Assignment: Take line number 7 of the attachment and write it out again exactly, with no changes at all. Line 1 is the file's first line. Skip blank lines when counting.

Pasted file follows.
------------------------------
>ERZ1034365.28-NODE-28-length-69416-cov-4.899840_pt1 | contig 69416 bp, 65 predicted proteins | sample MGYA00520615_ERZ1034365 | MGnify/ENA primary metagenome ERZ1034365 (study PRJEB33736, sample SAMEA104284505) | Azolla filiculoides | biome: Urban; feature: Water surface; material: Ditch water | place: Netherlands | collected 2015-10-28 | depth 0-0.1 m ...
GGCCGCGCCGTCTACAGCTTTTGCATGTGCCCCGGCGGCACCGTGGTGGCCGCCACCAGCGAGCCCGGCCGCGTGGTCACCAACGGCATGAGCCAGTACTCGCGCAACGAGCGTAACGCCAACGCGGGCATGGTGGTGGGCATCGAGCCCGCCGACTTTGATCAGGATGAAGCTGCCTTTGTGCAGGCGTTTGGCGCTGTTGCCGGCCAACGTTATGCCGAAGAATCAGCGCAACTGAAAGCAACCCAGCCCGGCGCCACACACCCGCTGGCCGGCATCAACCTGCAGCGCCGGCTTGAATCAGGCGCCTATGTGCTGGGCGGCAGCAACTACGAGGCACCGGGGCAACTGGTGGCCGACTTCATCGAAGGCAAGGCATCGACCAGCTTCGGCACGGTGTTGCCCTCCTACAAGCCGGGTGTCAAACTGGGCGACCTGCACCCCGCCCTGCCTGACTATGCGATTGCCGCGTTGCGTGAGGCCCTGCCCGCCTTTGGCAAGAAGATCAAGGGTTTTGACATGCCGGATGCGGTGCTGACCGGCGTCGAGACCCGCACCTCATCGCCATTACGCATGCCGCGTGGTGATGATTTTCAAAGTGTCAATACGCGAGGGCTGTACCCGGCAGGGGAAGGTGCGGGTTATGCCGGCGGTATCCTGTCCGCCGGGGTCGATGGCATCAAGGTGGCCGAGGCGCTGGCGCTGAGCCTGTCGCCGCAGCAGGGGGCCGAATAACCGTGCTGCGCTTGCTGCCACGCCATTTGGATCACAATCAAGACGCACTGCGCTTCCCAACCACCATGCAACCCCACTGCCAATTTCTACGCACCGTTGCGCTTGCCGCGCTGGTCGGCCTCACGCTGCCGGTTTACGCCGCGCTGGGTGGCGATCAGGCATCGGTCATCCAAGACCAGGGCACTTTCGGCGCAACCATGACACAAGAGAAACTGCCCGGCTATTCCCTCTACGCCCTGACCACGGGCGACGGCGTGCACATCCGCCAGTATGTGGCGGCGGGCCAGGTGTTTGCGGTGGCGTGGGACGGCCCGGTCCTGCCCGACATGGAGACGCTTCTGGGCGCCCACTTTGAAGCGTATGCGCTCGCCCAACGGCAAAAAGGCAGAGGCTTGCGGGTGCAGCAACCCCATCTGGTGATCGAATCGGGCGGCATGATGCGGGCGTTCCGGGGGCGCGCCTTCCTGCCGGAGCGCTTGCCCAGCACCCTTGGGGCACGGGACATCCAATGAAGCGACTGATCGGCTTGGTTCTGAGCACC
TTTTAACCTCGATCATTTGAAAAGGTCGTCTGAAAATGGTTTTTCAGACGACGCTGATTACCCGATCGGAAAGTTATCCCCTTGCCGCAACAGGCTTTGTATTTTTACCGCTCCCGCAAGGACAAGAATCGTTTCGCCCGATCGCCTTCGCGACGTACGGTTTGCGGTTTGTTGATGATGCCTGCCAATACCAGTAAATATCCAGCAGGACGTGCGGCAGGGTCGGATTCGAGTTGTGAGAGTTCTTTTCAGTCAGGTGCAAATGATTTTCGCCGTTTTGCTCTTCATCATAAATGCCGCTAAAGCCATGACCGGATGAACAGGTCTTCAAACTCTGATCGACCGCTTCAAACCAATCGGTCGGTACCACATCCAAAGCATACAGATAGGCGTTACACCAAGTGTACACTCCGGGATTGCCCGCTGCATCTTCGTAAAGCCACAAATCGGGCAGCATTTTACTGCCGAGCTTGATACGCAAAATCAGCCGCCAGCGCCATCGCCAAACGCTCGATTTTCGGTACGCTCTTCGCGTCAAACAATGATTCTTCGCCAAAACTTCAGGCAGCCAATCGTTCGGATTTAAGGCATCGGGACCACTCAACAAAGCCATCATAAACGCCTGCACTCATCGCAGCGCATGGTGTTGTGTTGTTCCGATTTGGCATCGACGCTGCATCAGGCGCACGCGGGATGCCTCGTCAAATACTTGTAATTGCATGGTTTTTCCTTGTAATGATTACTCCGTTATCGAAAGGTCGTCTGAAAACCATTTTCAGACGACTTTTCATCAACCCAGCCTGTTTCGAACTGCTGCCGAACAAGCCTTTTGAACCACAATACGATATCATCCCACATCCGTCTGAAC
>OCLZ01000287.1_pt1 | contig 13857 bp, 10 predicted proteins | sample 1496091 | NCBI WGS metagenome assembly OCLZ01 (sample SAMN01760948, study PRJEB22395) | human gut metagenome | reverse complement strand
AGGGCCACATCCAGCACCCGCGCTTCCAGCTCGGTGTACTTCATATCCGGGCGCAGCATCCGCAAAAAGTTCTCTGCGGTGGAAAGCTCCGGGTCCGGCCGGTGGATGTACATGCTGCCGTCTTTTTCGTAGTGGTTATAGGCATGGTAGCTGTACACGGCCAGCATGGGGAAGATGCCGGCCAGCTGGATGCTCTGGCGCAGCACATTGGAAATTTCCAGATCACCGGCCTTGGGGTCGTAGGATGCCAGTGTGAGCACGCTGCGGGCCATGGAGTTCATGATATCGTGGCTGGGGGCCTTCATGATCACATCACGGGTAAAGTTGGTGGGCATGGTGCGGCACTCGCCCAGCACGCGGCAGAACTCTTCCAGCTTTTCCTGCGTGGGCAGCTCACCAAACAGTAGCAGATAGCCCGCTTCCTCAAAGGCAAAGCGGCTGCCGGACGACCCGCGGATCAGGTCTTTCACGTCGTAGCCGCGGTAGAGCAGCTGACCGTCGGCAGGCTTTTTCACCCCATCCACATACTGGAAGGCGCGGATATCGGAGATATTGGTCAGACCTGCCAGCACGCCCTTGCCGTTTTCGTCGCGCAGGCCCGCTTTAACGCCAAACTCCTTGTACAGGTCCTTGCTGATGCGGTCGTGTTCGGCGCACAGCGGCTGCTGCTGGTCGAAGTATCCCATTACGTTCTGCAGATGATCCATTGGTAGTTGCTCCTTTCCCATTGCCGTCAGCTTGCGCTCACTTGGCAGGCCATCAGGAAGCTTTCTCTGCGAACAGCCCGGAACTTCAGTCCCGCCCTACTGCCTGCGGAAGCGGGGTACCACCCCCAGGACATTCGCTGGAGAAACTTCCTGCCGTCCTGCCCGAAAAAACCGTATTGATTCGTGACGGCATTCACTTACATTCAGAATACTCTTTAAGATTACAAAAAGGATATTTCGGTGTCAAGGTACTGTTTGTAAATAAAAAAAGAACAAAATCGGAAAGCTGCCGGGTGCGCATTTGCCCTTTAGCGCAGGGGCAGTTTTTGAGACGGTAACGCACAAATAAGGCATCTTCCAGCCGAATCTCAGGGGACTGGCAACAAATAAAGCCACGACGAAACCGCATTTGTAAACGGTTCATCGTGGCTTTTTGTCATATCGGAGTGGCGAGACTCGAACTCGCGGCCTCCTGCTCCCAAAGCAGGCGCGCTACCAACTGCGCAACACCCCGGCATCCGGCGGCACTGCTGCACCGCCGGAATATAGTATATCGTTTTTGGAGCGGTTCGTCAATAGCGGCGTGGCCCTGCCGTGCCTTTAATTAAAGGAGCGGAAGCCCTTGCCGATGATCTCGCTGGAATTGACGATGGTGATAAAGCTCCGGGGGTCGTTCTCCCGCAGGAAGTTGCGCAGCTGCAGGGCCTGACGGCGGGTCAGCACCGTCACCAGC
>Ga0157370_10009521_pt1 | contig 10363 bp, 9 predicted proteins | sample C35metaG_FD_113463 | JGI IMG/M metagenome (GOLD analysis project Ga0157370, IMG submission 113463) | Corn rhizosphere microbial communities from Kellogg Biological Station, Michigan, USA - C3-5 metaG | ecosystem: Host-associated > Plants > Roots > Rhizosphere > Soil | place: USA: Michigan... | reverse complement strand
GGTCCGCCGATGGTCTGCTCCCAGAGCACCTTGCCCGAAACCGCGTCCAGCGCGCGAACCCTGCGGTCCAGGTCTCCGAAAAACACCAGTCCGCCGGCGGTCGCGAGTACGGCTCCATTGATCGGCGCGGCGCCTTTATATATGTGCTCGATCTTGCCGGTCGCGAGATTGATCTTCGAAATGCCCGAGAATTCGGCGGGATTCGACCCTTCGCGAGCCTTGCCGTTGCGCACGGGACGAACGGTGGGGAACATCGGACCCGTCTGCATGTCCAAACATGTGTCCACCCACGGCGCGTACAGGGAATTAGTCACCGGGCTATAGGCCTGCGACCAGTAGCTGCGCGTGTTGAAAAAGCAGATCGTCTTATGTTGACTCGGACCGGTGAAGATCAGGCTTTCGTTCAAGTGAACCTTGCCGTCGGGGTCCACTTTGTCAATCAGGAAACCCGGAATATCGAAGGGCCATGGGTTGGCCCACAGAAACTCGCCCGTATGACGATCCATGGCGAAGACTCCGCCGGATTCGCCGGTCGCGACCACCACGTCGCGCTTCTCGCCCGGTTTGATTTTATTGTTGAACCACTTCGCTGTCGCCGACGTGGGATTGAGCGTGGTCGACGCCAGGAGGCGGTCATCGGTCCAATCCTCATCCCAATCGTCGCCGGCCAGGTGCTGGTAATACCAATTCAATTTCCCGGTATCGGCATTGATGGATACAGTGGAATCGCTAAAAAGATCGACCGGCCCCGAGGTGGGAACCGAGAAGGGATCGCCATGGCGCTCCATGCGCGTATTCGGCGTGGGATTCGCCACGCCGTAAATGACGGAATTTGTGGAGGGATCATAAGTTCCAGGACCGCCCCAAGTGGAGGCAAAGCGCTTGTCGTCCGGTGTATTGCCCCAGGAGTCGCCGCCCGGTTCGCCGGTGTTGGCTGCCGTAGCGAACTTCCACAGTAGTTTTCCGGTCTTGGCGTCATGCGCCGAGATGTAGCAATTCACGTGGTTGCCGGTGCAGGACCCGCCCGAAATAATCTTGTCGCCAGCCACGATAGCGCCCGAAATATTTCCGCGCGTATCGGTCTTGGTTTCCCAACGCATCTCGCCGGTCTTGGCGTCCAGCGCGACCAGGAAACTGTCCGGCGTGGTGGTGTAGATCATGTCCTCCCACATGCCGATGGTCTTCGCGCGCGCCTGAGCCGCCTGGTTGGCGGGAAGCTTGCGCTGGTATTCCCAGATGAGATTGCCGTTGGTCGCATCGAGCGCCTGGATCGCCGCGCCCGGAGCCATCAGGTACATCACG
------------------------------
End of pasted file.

GGTCCGCCGATGGTCTGCTCCCAGAGCACCTTGCCCGAAACCGCGTCCAGCGCGCGAACCCTGCGGTCCAGGTCTCCGAAAAACACCAGTCCGCCGGCGGTCGCGAGTACGGCTCCATTGATCGGCGCGGCGCCTTTATATATGTGCTCGATCTTGCCGGTCGCGAGATTGATCTTCGAAATGCCCGAGAATTCGGCGGGATTCGACCCTTCGCGAGCCTTGCCGTTGCGCACGGGACGAACGGTGGGGAACATCGGACCCGTCTGCATGTCCAAACATGTGTCCACCCACGGCGCGTACAGGGAATTAGTCACCGGGCTATAGGCCTGCGACCAGTAGCTGCGCGTGTTGAAAAAGCAGATCGTCTTATGTTGACTCGGACCGGTGAAGATCAGGCTTTCGTTCAAGTGAACCTTGCCGTCGGGGTCCACTTTGTCAATCAGGAAACCCGGAATATCGAAGGGCCATGGGTTGGCCCACAGAAACTCGCCCGTATGACGATCCATGGCGAAGACTCCGCCGGATTCGCCGGTCGCGACCACCACGTCGCGCTTCTCGCCCGGTTTGATTTTATTGTTGAACCACTTCGCTGTCGCCGACGTGGGATTGAGCGTGGTCGACGCCAGGAGGCGGTCATCGGTCCAATCCTCATCCCAATCGTCGCCGGCCAGGTGCTGGTAATACCAATTCAATTTCCCGGTATCGGCATTGATGGATACAGTGGAATCGCTAAAAAGATCGACCGGCCCCGAGGTGGGAACCGAGAAGGGATCGCCATGGCGCTCCATGCGCGTATTCGGCGTGGGATTCGCCACGCCGTAAATGACGGAATTTGTGGAGGGATCATAAGTTCCAGGACCGCCCCAAGTGGAGGCAAAGCGCTTGTCGTCCGGTGTATTGCCCCAGGAGTCGCCGCCCGGTTCGCCGGTGTTGGCTGCCGTAGCGAACTTCCACAGTAGTTTTCCGGTCTTGGCGTCATGCGCCGAGATGTAGCAATTCACGTGGTTGCCGGTGCAGGACCCGCCCGAAATAATCTTGTCGCCAGCCACGATAGCGCCCGAAATATTTCCGCGCGTATCGGTCTTGGTTTCCCAACGCATCTCGCCGGTCTTGGCGTCCAGCGCGACCAGGAAACTGTCCGGCGTGGTGGTGTAGATCATGTCCTCCCACATGCCGATGGTCTTCGCGCGCGCCTGAGCCGCCTGGTTGGCGGGAAGCTTGCGCTGGTATTCCCAGATGAGATTGCCGTTGGTCGCATCGAGCGCCTGGATCGCCGCGCCCGGAGCCATCAGGTACATCACG